Increase High School GPA
From high school honors and AP to middle school foreign language and high school counselors, a 4.0 and/or 5.0 high school GPA scale means more than just earning grades and working hard. Parents and students can benefit greatly from knowing about a few ways to greatly maximize high school and college admissions Grade Point Averages.
Take Foreign Language Classes in Middle School
Most middle schools offer foreign language classes as electives. Taking two years of language in middle school can count for at least one year of high school credit and it will eliminate one more 4 point graded course.
Take Honors and AP Classes
Honors and AP classes usually academically weigh students on a 5 point scale instead of a 4 point scale. An A can earn a student a 5.0, a B a 4.0, and a C a 3.0. These courses give students a chance to push their overall Grade Point Average above a 4.0.
Go Far in Middle School
Taking the most advanced courses in middle school will allow students to enroll in Honors and AP classes in high school. If a middle school, for example, offers geometry as its highest level of mathematics, students should attempt to take geometry before they graduate from middle school.
Take High School Competency Tests Seriously
Many high schools give middle schools competency tests to administer to students to determine which high school classes students should be placed in. Students should take such tests seriously so they can be placed in the most advanced courses possible.
Eliminate Non-Academic Electives
Elective classes that do not allow a student to earn a 5.0 will bring down a student's overall GPA, even if the student earns all A's. Replacing as many of these courses with academic classes weighted on a 5 point scale would be ideal.
Take 4.0 Classes Freshman and Senior Year
Many colleges and universities only focus on a student's middle two years, sophomore and junior year. The colleges will recalculate a student's admission GPA based on the classes taken during this time period. Taking as many 5 point courses during the middle two years of high school, and taking as many 4 point courses during the first and last year of high school, can improve a student's college admission GPA. These 4 point courses might include P.E., band, computer graphics, foreign language, art, and woodshop.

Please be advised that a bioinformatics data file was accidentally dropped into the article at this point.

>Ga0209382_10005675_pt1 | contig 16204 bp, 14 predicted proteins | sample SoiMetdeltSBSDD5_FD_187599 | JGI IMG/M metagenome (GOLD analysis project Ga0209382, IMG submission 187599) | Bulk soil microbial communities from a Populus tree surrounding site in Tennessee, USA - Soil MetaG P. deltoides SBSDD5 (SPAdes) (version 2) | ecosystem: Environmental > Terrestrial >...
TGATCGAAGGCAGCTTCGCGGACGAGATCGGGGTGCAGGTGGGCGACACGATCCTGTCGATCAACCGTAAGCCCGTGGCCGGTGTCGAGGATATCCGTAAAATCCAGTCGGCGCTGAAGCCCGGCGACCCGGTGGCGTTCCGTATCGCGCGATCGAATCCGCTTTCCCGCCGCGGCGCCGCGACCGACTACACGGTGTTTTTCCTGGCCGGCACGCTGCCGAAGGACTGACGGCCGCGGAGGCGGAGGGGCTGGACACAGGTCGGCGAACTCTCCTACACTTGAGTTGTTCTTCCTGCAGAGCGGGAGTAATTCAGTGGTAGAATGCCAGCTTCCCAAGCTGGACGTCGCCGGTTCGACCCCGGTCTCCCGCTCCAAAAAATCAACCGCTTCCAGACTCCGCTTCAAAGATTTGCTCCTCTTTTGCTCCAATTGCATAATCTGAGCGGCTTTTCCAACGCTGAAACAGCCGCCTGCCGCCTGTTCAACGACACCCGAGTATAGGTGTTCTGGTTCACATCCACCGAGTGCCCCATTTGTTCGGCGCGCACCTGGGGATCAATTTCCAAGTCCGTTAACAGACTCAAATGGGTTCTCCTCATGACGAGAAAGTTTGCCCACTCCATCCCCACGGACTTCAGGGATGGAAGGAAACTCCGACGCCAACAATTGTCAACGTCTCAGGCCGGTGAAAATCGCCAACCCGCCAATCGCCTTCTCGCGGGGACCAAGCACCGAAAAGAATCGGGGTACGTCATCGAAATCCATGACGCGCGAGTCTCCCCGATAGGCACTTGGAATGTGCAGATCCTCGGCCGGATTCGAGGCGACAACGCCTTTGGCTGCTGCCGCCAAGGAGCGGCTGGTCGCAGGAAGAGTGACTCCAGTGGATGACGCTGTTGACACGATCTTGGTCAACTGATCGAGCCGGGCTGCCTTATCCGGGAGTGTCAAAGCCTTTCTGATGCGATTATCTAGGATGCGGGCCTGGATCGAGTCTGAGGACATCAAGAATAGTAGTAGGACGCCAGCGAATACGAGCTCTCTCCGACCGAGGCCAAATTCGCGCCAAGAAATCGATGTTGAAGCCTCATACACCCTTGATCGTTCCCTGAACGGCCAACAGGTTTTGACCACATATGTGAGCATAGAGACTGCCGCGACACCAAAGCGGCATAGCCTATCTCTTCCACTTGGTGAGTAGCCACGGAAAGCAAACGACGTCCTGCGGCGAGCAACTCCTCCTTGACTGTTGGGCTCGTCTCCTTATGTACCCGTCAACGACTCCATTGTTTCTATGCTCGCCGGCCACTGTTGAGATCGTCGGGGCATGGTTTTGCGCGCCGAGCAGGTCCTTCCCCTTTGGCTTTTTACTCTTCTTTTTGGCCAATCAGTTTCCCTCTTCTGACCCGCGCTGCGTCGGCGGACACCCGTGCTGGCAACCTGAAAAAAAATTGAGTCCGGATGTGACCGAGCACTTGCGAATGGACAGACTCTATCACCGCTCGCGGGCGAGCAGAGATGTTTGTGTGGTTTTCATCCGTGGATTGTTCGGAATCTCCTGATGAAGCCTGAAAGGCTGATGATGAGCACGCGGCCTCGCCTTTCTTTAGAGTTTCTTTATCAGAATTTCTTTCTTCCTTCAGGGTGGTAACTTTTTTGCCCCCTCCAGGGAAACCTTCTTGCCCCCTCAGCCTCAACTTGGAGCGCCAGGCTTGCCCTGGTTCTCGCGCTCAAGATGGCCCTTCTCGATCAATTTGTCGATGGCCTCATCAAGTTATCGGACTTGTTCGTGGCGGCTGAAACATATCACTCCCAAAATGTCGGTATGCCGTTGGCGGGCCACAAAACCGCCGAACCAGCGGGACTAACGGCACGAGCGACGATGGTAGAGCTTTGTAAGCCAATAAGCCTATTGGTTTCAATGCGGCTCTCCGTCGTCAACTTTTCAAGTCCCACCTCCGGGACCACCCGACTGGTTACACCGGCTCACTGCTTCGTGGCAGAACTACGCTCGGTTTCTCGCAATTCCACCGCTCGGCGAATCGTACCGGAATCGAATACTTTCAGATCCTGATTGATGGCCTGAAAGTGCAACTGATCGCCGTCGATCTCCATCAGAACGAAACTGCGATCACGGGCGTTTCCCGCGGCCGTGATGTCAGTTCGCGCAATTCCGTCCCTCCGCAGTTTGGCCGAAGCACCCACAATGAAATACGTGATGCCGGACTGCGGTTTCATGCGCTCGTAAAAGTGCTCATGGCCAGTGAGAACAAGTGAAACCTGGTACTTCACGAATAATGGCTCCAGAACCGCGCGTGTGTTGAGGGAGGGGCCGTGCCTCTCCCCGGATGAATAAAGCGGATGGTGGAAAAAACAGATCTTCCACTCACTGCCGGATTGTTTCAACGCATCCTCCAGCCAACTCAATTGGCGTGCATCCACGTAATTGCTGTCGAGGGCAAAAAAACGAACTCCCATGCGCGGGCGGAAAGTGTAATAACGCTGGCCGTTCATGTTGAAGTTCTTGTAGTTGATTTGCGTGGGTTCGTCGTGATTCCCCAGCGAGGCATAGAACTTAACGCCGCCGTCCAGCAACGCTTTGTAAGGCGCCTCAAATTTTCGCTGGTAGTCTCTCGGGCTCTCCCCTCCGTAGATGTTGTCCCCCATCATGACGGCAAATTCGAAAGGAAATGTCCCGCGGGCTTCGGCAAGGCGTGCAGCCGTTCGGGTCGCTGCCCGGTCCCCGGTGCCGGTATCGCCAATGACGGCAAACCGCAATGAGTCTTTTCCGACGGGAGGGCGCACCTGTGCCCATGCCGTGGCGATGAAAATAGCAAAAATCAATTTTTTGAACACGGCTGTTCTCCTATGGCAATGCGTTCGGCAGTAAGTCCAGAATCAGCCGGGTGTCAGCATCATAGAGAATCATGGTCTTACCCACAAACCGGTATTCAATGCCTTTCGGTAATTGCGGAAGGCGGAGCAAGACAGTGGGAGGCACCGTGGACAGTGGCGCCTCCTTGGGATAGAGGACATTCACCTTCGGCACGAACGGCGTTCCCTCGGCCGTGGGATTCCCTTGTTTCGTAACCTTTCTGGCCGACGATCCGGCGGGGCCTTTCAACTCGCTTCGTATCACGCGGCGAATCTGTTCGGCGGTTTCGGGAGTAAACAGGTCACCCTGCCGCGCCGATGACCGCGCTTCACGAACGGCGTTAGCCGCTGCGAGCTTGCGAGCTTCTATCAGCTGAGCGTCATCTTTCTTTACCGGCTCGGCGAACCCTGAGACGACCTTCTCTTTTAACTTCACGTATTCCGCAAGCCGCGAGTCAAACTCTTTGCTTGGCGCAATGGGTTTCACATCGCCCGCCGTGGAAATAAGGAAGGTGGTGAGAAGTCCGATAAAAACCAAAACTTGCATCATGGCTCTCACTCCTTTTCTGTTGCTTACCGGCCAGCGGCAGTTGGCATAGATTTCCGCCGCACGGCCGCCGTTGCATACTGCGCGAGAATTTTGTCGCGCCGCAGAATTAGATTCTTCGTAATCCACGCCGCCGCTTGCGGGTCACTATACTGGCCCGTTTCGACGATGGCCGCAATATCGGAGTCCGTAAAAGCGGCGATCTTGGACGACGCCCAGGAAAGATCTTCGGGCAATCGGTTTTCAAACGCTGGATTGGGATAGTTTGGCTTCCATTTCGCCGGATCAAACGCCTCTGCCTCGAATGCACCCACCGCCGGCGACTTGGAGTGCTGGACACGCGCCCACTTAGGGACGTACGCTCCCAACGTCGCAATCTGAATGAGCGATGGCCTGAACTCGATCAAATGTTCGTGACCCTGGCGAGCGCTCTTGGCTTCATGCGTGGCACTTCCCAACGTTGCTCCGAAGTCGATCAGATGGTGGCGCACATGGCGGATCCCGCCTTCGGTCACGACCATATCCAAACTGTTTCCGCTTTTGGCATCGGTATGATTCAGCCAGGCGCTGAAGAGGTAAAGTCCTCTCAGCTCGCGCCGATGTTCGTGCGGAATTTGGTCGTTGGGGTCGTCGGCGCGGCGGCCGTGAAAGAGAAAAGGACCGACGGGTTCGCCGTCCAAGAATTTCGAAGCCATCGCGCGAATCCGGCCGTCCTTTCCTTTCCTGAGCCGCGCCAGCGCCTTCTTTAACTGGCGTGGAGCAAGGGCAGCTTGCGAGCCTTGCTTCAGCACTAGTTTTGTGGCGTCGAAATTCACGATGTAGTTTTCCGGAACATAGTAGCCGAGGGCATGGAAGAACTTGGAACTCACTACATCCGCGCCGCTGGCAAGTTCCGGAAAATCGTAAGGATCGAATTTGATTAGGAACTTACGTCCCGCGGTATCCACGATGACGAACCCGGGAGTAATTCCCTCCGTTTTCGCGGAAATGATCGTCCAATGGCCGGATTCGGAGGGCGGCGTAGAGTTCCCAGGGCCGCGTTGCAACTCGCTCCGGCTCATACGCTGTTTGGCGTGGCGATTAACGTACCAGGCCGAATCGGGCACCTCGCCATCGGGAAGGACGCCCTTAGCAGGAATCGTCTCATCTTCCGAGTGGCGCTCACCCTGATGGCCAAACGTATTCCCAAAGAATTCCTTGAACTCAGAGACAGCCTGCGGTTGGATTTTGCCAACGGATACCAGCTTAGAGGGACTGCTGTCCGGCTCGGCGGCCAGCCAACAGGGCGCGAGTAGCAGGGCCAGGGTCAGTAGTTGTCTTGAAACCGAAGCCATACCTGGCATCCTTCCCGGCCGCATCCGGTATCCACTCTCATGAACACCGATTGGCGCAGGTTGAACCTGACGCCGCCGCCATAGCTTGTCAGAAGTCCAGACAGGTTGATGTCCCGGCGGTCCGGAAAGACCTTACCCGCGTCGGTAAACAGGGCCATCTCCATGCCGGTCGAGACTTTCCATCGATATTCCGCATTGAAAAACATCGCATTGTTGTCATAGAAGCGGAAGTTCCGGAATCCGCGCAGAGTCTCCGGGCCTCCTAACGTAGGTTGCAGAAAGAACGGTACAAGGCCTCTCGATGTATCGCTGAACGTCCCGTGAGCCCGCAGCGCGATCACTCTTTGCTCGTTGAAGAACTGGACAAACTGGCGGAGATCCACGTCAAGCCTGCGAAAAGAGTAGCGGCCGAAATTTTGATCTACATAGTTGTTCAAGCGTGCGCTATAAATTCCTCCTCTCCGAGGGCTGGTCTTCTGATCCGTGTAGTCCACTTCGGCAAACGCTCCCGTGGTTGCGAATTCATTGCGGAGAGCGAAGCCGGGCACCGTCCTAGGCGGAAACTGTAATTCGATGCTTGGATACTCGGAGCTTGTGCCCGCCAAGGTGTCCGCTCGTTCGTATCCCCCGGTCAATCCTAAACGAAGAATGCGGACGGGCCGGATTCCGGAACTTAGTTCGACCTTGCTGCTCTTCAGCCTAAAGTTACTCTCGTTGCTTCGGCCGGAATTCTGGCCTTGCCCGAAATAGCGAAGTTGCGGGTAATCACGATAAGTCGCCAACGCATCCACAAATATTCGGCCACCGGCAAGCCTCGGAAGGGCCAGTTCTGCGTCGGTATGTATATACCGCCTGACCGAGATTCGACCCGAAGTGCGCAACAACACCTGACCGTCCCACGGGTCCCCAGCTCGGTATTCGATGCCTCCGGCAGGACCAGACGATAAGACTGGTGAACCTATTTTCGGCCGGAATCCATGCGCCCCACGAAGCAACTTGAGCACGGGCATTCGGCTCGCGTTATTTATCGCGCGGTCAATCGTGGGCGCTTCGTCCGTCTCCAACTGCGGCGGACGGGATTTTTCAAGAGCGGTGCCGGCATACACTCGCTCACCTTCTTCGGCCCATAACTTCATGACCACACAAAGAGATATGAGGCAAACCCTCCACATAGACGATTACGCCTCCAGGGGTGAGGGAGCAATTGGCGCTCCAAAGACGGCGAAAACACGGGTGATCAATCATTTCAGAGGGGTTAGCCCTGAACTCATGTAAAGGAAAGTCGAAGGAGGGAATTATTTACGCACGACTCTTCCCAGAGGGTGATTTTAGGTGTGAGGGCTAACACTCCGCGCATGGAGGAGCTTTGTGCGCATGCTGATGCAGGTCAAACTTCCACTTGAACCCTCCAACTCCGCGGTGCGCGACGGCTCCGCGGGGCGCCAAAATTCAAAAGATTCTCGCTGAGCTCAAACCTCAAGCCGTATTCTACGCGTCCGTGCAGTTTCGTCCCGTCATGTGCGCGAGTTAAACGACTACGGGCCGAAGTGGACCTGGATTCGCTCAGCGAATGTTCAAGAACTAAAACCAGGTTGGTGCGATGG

High school can be overwhelming and earning a high GPA definitely will be. Students should try to balance their classes by taking an even amount of courses each term and not taking all the challenging classes at once. Students should mix academic classes with more enjoyable classes if possible, like taking photography along with AP calculus. Students should also not allow for there to be a period when they take very many courses one term and very few courses another term. Keeping a steady pace and not being too overwhelmed will benefit the student in the long run.
Confront the High School Counselor
Some high school counselors manage hundreds of student schedules each term and students should not rely on their counselors to always setup the most ideal and functional class schedule. Parents and students should not be afraid to counter their counselor's suggestions if the schedule interferes with the student's overall plans or if the student feels the schedule will be too difficult or detrimental to the student's GPA.
Make School a Priority
Of course, success and hard work falls on the efforts of the student, and unfortunately, corresponds with the socioeconomic opportunities afforded. Students, Parents, and the community must work together to encourage and safeguard academic success.
What Can I Do to Raise My GPA in High School Now?
If you're already a freshman, sophomore, or junior and your GPA falls below a 4.0 or a 3.0, you can still take action now to push it back up!
1. Rewrite history.
If you failed any classes, see if you can retake those for a better grade and cancel out your previous grade.
2. You need to put school on the top of your To-Do List.
If that means cutting out some extra curricular activities, dropping that part-time job you got, playing less video games... you need suck it up. Your girlfriend will understand.
3. Get rid of the classes you can't handle.
If you're taking honors and AP classes and you find you can't get a B or better, it might be time to move back into college prep.
4. Reduce the stress and the load.
If you know you're not doing well in a particular subject (math, science, art, etc), and you don't need them, stop taking those types of courses. Just concentrate on the ones you enjoy or can do well in.
5. Focus on your graduation requirements.
Are you taking more classes than you need to graduate? If you can take less classes, do so, and focus more time on the ones you need to get A's and B's in.
6. Get help.
Stay after school, meet with your teachers, find a tutor, consult your counselor, get your parents involved, find friends who can help you do better. No one succeeds alone, but it will be on you if you fail. Get connected with the right people who can help you do better and improve your grades.
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